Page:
Human Rights Implications of National Security Laws in India: Combating Terrorism While Preserving Civil Liberties

By Kumar, C. Raj | Denver Journal of International Law and Policy, Spring 2005 | Go to article overview

Human Rights Implications of National Security Laws in India: Combating Terrorism While Preserving Civil Liberties


Kumar, C. Raj, Denver Journal of International Law and Policy


"Liberty is itself the gift of the law and may by the law [be]forfeited or abridged." (1)

"[T]he principle that no one shall be deprived of his life and liberty without the authority of law was not the gift of the Constitution. It was a necessary [corollary] of the concept relating to sanctity of life and liberty; it existed and was in force before the coming into force of the Constitution." (2)

I. INTRODUCTION

The September 11, 2001 attacks in New York and Washington D.C., (3) and the December 13, 2001 attack on the Indian Parliament (4) have intensified the debate regarding the necessity of formulating national security laws in India and the laws' potentially serious impact on human rights and civil liberties. (5) The strengthening of national security laws (6) worldwide is apparently pursued with the objective of combating terrorism (7) and other forms of internal and external threats to the States and the societies in which people live. In response to these developments, the Indian government passed a new anti-terrorism law, which in this author's view, was draconian and unnecessary. The Indian government promulgated this law notwithstanding substantial public opinion against its passage. In fact, the National Human Rights Commission of India (NHRC) critiqued the Prevention of Terrorism Act of 2002 (POTA) (8) when it was still a bill. After a unanimous decision that "there is no need for the enactment of a law based on the Draft Prevention of Terrorism Bill [of] 2000," the NHRC recommended the bill not be passed. (9) While the constitutional validity of POTA was upheld by the Supreme Court of India in a later decision, the United Progressive Alliance (UPA) government led by the Congress party that came to power in India in May 2004 after the elections repealed POTA by way of a Presidential Ordinance on 21 September 2004. (10) However, the fact that some of the provisions of POTA came by way of a new avatar in the amendments to the Unlawful Activities (Prevention) Act (UAPA) has once again brought to the focus how governments tend to tinker with human rights when responding to terrorism or in the name of preserving national security. (11)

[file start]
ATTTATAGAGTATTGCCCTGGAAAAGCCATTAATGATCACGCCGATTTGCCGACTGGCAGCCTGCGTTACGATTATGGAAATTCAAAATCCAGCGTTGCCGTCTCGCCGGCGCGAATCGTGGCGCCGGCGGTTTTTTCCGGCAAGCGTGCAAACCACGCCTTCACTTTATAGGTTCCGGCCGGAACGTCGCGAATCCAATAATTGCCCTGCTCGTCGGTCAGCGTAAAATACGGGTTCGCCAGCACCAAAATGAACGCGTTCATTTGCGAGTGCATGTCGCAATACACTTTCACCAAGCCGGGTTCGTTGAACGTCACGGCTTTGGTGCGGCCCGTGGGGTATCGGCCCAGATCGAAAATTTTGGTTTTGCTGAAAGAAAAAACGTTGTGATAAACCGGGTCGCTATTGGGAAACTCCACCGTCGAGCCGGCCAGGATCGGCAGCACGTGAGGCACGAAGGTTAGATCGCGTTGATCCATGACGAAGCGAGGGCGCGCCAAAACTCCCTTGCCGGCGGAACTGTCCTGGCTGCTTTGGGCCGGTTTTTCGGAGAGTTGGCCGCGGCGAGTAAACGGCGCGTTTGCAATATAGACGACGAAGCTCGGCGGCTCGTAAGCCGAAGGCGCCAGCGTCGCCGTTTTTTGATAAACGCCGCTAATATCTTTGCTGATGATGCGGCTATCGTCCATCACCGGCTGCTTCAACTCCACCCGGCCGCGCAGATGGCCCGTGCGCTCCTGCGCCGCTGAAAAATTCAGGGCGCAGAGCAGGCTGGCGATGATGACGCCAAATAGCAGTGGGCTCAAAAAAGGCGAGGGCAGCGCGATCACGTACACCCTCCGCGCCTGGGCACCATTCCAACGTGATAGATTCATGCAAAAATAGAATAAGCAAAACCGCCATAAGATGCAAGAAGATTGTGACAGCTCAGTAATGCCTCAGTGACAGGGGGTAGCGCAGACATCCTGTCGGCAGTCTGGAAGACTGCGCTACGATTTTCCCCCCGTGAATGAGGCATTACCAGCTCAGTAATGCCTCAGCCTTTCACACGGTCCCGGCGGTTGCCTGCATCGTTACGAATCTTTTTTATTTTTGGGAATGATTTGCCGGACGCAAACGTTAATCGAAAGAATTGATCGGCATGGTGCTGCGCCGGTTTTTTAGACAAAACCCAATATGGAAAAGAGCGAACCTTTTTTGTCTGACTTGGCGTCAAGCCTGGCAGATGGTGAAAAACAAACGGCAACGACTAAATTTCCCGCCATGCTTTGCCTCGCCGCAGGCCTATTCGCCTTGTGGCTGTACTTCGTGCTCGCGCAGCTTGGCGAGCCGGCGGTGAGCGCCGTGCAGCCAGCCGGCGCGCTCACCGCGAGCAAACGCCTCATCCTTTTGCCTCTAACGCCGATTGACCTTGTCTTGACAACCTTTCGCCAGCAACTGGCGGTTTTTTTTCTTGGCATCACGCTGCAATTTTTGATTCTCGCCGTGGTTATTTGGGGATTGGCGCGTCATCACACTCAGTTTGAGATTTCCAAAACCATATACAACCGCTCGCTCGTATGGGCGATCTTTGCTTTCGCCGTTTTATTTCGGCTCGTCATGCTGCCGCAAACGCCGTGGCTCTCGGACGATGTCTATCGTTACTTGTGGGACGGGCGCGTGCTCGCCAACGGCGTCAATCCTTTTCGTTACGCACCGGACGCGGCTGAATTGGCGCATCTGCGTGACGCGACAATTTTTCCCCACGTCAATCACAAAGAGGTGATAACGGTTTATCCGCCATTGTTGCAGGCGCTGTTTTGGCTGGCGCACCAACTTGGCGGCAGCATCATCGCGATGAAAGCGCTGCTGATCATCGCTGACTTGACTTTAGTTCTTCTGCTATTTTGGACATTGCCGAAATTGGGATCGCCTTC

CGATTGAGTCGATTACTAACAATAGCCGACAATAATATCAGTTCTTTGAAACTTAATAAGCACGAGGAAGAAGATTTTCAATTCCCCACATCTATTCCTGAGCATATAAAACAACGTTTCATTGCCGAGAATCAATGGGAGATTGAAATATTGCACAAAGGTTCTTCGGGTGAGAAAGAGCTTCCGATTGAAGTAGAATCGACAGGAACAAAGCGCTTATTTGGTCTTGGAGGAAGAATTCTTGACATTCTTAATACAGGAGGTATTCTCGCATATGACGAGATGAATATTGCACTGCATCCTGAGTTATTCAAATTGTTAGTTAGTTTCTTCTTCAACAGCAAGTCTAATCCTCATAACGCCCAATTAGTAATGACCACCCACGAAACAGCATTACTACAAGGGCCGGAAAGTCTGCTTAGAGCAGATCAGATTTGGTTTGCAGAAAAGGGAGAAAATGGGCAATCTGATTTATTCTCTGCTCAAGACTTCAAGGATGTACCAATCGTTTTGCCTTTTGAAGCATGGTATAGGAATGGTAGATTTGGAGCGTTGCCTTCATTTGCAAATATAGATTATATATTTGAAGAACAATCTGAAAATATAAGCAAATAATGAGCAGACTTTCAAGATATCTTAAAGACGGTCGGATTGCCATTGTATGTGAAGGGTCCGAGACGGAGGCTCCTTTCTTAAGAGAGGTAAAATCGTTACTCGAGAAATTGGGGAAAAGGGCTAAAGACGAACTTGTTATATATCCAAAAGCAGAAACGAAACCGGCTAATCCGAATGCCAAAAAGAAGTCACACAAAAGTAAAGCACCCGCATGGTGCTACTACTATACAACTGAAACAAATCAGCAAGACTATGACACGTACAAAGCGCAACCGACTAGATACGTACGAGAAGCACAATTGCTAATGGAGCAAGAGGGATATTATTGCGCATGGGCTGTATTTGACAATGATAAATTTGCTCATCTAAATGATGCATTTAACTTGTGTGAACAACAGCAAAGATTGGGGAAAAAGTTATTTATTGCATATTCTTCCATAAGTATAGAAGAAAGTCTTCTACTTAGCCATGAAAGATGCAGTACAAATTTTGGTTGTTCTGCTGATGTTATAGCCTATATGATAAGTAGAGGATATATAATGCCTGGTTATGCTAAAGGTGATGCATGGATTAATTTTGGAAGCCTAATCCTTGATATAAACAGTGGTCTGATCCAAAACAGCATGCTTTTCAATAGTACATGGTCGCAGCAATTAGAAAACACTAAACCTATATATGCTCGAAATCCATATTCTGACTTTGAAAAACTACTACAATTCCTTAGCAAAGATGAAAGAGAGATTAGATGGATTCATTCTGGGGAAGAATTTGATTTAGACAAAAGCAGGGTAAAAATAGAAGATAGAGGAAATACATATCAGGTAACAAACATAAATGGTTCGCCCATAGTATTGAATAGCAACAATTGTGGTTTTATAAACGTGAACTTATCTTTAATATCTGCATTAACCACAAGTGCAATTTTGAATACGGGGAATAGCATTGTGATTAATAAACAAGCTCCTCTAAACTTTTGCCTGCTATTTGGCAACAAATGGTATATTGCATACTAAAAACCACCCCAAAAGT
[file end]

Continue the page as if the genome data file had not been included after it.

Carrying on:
Human rights and national security are at times perceived to be at odds with one another. (12) When government officials speak about national security, their arguments rest primarily upon the premise that protecting human rights and civil liberties is at times subservient to protecting national security. In India, the government has passed stringent laws protecting national security and combating terrorist threats, but these same laws cannot pass the test of human rights scrutiny. During the last five decades since independence, India has made significant efforts to strengthen the legal, constitutional, and institutional framework to protect, promote and institutionalize human rights. Since the 1980s, the Indian judiciary, particularly the Supreme Court of India, (13) has supported these efforts through numerous judgments limiting the powers of government--including police and other enforcement machinery--while simultaneously expanding the notions of freedom and liberty. These limitations were justified by invoking a broad and purposive interpretation of Fundamental Rights, which are enshrined in Chapter III of the Constitution of India. (14)

The international human rights framework, conventions or treaties to which India was a signatory or ratifying party, also justified the limitations on governmental powers. However, the contemporary reality of Indian executive governance demonstrates the weaknesses and inadequacies of the treaties and conventions. As a result, police, military and para-military forces continue to violate human rights. This problem underscores the need to develop a culture amongst law enforcement officials that respects human rights as a sine qua non for the preservation of the rule of law. Passing certain laws under the guise of protecting national security in India offers an occasion to examine the human rights understanding in a constitutional sense. …

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